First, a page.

No need to worry, as he left promptly after some gentle prodding and urging. We already have one road pet, although I'm sure Ellie wouldn't mind a furry little brother or sister.

One of the highlights of our travels was taking an evening boat tour along Jackson Lake. It was so fascinating to hear the legends and tall tales of early travelers and their experiences with this magical place.

We saw deer that hide from predators on an island that is only accessible when the water freezes in the winter and is solid enough to walk across. The deer stay on the island all summer to avoid bears and wolves, although a few persistent ones will swim across the lake to reach the deer. 

Next to the snow-covered and jagged mountains, we even came across a rare sight.

There was a bald eagle nesting at the top of some decaying trees.

The boat trip certainly cemented our belief that Grand Teton is a special and unique national park, with wildlife that thrilled us immeasurably. This land is filled with gorgeous scenery, immovable mountains, deep lakes, and towering pines.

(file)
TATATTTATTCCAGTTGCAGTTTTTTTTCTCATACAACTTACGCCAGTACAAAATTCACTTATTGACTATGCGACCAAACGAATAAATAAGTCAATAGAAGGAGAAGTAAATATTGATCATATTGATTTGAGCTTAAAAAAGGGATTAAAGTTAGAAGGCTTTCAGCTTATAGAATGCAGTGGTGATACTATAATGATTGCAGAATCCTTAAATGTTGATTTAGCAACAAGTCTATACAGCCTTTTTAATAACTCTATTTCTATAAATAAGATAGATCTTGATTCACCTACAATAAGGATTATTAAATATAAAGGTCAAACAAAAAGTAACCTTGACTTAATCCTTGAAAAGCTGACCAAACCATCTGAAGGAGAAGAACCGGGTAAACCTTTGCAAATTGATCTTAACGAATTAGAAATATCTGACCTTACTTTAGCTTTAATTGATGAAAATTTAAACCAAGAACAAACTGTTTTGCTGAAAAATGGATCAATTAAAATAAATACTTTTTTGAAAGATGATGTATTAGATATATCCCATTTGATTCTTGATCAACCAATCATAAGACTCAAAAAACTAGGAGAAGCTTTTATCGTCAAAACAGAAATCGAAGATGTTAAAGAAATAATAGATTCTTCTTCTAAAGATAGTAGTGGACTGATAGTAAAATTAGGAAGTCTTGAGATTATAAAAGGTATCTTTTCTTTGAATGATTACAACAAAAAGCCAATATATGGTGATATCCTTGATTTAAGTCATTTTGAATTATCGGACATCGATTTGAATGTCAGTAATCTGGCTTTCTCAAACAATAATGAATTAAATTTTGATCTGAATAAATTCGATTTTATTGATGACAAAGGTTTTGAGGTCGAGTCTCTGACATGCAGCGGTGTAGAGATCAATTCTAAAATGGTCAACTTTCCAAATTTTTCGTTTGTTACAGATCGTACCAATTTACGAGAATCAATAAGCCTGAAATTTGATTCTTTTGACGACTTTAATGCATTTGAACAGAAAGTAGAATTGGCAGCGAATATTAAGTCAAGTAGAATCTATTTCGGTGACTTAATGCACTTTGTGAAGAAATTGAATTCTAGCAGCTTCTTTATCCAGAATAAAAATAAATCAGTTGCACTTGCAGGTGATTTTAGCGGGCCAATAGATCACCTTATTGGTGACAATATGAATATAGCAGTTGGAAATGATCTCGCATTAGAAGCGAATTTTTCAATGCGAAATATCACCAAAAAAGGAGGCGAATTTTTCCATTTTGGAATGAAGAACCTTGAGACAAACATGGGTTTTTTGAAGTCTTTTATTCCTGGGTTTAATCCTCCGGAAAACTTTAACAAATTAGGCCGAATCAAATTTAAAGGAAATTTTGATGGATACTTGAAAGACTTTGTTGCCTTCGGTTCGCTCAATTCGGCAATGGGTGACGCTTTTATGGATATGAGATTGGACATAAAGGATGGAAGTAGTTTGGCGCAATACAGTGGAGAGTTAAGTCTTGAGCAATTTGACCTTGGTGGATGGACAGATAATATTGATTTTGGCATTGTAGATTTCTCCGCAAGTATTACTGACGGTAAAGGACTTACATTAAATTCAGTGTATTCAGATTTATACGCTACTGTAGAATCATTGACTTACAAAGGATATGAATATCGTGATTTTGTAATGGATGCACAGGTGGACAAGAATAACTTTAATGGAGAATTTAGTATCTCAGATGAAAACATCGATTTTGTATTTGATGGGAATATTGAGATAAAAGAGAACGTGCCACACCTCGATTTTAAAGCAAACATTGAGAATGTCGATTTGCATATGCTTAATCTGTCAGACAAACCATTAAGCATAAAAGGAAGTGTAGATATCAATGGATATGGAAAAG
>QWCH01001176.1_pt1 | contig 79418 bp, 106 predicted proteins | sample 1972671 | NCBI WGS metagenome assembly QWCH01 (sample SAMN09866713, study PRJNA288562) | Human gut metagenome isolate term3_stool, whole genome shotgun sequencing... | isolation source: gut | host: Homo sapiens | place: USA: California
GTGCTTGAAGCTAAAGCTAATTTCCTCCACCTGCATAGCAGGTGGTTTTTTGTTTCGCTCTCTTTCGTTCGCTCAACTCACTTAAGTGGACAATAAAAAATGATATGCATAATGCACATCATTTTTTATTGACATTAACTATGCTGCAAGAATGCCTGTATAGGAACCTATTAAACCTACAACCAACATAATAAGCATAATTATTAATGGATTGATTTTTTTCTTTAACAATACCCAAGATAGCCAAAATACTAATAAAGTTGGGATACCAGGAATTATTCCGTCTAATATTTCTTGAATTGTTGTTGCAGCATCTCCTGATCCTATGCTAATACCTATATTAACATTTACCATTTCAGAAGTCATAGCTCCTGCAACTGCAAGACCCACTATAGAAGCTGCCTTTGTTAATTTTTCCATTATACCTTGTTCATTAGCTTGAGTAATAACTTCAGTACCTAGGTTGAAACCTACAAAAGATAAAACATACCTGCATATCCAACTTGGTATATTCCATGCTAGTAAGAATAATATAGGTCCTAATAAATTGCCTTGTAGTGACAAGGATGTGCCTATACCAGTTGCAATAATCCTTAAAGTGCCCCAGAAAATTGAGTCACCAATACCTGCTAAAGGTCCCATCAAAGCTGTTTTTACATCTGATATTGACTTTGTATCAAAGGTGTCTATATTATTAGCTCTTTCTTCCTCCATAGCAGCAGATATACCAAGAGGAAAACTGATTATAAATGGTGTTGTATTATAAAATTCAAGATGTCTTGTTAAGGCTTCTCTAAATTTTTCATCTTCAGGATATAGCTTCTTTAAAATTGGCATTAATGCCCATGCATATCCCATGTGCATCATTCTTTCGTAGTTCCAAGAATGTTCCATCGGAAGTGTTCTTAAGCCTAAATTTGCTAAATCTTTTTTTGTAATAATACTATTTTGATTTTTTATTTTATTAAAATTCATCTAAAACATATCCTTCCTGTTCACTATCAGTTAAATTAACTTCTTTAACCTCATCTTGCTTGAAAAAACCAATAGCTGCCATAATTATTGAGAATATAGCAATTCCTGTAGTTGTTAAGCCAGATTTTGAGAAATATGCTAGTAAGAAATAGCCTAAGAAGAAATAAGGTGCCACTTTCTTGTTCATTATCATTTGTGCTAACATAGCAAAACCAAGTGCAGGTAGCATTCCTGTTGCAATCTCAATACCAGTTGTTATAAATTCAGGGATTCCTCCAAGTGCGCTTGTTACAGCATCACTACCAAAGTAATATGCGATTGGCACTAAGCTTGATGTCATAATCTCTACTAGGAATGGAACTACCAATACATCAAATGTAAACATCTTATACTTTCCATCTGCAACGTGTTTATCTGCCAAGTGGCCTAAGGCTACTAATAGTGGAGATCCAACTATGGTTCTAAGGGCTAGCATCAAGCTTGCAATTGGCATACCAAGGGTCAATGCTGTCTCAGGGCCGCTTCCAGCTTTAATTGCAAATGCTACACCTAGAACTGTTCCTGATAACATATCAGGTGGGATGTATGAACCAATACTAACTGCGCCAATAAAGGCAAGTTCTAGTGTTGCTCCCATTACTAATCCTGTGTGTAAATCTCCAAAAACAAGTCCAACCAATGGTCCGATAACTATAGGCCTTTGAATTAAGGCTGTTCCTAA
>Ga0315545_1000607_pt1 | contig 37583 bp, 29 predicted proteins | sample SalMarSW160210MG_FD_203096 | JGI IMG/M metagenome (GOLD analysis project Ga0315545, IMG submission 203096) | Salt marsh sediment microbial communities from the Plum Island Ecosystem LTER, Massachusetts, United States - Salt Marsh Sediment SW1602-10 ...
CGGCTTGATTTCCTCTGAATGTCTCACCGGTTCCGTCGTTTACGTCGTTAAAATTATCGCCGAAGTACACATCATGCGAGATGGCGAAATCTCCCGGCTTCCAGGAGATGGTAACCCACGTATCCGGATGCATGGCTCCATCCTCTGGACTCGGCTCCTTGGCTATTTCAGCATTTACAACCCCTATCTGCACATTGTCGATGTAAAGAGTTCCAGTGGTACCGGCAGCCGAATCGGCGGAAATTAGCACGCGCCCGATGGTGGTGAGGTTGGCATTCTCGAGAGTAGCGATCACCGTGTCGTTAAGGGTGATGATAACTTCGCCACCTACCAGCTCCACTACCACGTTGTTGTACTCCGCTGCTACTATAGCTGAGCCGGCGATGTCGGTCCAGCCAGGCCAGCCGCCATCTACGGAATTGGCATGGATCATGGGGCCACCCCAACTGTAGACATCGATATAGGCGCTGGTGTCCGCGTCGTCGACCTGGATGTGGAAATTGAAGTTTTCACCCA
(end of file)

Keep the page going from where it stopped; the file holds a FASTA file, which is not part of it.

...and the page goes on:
Although certain aspects are so still they remind me of a landscape painting by artist Thomas Moran, this wonderful land is still very full of life. At every corner, in your peripheral vision, you see slight movement and hear the crackling of leaves and grass. Wildlife is everywhere.

Our time here was too short, as that always seems to be the case in these national playgrounds. But the vibrancy and liveliness we felt  here at Grand Teton will stay with us for the rest of our RV journey and even beyond.